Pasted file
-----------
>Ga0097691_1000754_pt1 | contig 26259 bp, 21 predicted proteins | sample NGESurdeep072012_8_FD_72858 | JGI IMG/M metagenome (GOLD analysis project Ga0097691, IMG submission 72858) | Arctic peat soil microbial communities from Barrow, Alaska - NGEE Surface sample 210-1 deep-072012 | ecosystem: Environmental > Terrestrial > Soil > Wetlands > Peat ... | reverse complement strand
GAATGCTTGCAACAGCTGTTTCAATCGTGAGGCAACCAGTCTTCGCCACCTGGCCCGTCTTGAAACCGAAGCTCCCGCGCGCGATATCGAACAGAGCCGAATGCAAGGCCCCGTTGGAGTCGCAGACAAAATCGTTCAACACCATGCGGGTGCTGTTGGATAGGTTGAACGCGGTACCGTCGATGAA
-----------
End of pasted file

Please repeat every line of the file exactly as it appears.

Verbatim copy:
>Ga0097691_1000754_pt1 | contig 26259 bp, 21 predicted proteins | sample NGESurdeep072012_8_FD_72858 | JGI IMG/M metagenome (GOLD analysis project Ga0097691, IMG submission 72858) | Arctic peat soil microbial communities from Barrow, Alaska - NGEE Surface sample 210-1 deep-072012 | ecosystem: Environmental > Terrestrial > Soil > Wetlands > Peat ... | reverse complement strand
GAATGCTTGCAACAGCTGTTTCAATCGTGAGGCAACCAGTCTTCGCCACCTGGCCCGTCTTGAAACCGAAGCTCCCGCGCGCGATATCGAACAGAGCCGAATGCAAGGCCCCGTTGGAGTCGCAGACAAAATCGTTCAACACCATGCGGGTGCTGTTGGATAGGTTGAACGCGGTACCGTCGATGAA